I'd invest in an I-sonic if I was assured it would perform well. I complained to Boston Acoustics and they said they knew that the Accurian reception was better, but they offered no solutions. HD is doomed for failure if it were up to Boston Acoustics.
post #12 of 13
I've owned an I-sonic now for a couple of months.. I have been able to compare it with the JVC hdr1 car head unit on the bench. I have an FM turnstile antenna in the attic with a Channel Master 7777 preamp to give things a little 'boost'.. Overall, the I-sonic's reception is pretty decent with this setup. I continue to receive most HD stations approx 100 miles out from my location although that is the outermost fringe.

Comparing this to the JVC car unit.. I find that the JVC is a little more sensitive than the Polk unit, but not by a whole lot. I have neither gained nor lost any HD stations between either unit, however, I do find that the JVC tends to lock on the most distant stations easier than the Polk. The Polk spends a good deal of time trying to digest the incoming data stream on those weak signals whereas the JVC senses it and in a couple of seconds it's on there. Both units sound great, both do AM HD quite well.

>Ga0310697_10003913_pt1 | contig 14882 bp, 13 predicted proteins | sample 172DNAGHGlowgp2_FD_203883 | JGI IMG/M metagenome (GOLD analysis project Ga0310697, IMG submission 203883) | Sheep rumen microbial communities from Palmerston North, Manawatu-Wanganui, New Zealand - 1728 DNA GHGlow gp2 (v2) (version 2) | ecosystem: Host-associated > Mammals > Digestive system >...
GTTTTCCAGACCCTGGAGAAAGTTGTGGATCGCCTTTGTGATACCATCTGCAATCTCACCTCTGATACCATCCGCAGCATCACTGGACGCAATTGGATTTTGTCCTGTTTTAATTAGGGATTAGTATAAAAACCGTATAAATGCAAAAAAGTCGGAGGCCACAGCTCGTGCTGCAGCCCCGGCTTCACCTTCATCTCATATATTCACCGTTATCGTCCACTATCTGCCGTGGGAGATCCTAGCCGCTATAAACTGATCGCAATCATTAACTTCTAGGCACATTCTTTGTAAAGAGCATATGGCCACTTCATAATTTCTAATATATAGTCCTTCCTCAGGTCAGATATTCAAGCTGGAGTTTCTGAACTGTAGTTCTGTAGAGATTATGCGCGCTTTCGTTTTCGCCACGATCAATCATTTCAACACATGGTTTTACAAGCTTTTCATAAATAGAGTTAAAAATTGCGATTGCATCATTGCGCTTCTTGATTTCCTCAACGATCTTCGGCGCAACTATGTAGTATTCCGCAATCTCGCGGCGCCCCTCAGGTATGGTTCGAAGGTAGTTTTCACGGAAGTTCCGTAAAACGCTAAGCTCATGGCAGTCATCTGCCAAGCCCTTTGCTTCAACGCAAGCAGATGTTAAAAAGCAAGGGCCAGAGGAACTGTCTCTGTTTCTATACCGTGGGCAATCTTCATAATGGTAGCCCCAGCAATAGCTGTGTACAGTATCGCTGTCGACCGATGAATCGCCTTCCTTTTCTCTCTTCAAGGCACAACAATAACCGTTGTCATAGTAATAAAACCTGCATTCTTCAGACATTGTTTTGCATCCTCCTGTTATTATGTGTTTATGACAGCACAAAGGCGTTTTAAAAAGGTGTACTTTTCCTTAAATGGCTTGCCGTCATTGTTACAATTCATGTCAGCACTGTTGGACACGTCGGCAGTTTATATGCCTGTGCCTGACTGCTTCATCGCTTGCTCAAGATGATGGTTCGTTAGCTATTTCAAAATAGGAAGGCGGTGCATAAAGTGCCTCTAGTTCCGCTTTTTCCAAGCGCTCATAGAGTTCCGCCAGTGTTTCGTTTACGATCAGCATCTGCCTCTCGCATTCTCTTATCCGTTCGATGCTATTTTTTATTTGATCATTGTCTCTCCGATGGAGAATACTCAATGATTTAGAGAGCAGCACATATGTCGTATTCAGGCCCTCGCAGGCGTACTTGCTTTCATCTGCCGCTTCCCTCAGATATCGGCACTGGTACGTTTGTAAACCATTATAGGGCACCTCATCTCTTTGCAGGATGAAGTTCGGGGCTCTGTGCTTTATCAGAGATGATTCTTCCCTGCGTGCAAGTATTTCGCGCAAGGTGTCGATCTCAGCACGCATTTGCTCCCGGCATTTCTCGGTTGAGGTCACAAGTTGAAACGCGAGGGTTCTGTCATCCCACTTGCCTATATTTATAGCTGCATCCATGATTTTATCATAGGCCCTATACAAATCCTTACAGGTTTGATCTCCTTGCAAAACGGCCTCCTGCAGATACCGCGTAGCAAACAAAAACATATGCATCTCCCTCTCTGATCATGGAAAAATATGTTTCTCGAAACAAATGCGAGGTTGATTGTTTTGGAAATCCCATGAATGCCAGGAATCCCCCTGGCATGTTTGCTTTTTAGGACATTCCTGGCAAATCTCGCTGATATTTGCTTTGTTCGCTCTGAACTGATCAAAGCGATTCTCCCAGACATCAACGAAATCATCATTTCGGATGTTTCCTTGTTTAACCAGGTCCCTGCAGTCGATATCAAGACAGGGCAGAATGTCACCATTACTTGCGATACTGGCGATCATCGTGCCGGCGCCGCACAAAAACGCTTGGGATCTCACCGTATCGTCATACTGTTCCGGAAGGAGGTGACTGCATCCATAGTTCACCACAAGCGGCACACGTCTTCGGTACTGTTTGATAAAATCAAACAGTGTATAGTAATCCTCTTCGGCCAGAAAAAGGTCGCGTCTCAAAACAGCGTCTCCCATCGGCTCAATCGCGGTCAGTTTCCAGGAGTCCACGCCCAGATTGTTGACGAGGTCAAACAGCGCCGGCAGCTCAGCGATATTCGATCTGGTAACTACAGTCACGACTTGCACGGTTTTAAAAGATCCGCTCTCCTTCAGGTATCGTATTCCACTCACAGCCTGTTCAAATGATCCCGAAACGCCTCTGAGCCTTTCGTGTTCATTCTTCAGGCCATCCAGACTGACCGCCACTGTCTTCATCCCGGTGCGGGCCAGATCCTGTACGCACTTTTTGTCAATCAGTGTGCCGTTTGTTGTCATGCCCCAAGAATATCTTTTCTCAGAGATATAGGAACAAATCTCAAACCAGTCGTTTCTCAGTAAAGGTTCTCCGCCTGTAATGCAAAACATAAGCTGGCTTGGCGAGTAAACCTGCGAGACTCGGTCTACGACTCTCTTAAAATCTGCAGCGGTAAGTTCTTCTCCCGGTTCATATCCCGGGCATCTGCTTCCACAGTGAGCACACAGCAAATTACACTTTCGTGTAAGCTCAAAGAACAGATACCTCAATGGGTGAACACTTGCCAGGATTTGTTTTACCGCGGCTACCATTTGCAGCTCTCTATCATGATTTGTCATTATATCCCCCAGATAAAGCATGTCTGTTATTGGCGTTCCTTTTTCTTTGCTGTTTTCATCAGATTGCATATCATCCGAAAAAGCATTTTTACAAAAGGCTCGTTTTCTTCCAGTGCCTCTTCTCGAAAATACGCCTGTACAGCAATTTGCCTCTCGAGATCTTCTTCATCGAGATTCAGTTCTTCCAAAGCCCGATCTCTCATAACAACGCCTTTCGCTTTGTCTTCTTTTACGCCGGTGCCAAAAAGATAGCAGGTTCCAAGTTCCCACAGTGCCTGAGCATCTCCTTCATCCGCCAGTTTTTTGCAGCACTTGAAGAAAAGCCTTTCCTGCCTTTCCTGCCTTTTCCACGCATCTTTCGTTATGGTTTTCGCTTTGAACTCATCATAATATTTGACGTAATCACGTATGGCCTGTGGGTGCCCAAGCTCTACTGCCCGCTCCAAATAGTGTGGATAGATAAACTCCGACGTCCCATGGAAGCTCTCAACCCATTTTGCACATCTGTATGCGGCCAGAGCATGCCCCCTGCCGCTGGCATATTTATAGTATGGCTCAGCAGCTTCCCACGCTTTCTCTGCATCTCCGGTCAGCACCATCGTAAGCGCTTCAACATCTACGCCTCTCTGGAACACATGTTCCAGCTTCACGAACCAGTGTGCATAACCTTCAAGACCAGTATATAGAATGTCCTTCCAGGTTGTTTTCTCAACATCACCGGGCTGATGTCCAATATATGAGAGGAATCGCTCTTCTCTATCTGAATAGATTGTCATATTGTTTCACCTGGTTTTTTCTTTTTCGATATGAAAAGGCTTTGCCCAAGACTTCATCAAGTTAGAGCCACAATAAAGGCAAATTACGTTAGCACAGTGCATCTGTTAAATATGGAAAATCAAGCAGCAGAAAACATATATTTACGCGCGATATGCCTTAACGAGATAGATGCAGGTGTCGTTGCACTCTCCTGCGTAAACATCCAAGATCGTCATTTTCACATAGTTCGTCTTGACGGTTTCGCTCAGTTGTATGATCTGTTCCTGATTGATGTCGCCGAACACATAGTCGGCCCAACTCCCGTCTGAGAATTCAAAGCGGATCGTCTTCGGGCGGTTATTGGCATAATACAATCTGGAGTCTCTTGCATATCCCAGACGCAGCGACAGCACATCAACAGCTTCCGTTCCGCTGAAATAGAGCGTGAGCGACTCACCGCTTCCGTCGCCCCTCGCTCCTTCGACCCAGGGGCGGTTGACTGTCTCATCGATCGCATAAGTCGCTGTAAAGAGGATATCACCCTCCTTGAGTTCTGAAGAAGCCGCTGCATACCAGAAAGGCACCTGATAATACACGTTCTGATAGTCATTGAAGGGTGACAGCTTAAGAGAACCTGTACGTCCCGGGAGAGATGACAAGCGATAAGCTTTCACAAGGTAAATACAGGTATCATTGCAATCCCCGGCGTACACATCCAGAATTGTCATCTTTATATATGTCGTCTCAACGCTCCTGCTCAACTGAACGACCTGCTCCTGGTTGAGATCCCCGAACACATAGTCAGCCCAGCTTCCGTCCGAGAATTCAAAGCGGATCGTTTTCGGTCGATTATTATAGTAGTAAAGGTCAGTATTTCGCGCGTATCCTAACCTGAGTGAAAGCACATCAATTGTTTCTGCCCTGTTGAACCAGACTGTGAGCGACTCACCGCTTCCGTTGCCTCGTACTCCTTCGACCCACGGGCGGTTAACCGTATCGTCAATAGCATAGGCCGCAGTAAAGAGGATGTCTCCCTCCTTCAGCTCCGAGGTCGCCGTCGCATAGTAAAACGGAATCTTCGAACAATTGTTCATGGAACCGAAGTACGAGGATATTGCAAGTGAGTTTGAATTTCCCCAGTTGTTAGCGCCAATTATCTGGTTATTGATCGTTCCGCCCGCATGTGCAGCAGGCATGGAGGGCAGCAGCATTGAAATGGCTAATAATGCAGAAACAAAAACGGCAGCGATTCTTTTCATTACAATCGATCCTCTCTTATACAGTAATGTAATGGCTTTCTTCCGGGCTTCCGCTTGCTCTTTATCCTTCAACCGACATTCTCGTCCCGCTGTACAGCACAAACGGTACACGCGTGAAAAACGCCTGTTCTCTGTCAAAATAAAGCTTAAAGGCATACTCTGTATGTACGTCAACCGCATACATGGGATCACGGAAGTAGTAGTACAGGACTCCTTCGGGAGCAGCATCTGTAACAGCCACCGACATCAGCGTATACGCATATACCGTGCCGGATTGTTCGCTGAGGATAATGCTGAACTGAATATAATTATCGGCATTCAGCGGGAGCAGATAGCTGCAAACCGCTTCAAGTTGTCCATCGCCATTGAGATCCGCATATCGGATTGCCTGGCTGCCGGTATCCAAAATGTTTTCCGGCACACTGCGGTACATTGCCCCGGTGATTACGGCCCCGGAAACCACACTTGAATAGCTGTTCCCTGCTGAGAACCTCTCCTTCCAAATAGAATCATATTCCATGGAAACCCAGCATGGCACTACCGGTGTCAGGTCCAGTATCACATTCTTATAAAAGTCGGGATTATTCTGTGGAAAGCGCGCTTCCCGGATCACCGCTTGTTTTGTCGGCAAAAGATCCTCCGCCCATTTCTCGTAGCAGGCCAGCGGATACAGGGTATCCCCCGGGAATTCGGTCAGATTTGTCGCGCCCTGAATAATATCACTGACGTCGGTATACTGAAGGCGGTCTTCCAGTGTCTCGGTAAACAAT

Personally, I think the I-sonic is worth the investment even though I do have to agree with the rest of you, it's a pricey box for what you get. But like others, the audio quality is very good as well as the acceptable reception as long as a reasonably efficient external antenna is used.

post #13 of 13
Has anyone had the chance to compare it to the Sangean HD Radio? I am curious to see it compared.

I know that the UI is the main issue on Sangean, but where does it stand when compared to sound quality? Reception? Etc.

Thanks for the input.